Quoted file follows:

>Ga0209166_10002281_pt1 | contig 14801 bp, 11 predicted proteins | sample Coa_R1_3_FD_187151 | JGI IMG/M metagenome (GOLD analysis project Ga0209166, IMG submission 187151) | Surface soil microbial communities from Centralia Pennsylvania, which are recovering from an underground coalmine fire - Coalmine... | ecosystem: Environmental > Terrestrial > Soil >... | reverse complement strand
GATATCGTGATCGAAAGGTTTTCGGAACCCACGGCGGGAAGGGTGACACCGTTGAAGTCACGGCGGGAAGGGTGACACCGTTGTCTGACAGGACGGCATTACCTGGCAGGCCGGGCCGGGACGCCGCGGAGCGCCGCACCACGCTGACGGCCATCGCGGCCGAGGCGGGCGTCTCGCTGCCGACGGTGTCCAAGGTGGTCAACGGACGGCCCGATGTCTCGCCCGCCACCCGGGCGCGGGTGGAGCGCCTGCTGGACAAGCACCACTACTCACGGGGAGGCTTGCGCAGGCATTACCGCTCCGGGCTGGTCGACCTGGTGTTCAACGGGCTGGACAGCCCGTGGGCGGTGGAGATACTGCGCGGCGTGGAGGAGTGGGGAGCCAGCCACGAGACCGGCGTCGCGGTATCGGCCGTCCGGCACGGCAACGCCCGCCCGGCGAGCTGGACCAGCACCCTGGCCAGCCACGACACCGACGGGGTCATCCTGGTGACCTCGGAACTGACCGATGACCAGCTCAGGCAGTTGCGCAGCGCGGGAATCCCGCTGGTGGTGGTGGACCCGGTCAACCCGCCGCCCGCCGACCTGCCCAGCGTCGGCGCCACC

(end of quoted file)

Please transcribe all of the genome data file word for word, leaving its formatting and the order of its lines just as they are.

>Ga0209166_10002281_pt1 | contig 14801 bp, 11 predicted proteins | sample Coa_R1_3_FD_187151 | JGI IMG/M metagenome (GOLD analysis project Ga0209166, IMG submission 187151) | Surface soil microbial communities from Centralia Pennsylvania, which are recovering from an underground coalmine fire - Coalmine... | ecosystem: Environmental > Terrestrial > Soil >... | reverse complement strand
GATATCGTGATCGAAAGGTTTTCGGAACCCACGGCGGGAAGGGTGACACCGTTGAAGTCACGGCGGGAAGGGTGACACCGTTGTCTGACAGGACGGCATTACCTGGCAGGCCGGGCCGGGACGCCGCGGAGCGCCGCACCACGCTGACGGCCATCGCGGCCGAGGCGGGCGTCTCGCTGCCGACGGTGTCCAAGGTGGTCAACGGACGGCCCGATGTCTCGCCCGCCACCCGGGCGCGGGTGGAGCGCCTGCTGGACAAGCACCACTACTCACGGGGAGGCTTGCGCAGGCATTACCGCTCCGGGCTGGTCGACCTGGTGTTCAACGGGCTGGACAGCCCGTGGGCGGTGGAGATACTGCGCGGCGTGGAGGAGTGGGGAGCCAGCCACGAGACCGGCGTCGCGGTATCGGCCGTCCGGCACGGCAACGCCCGCCCGGCGAGCTGGACCAGCACCCTGGCCAGCCACGACACCGACGGGGTCATCCTGGTGACCTCGGAACTGACCGATGACCAGCTCAGGCAGTTGCGCAGCGCGGGAATCCCGCTGGTGGTGGTGGACCCGGTCAACCCGCCGCCCGCCGACCTGCCCAGCGTCGGCGCCACC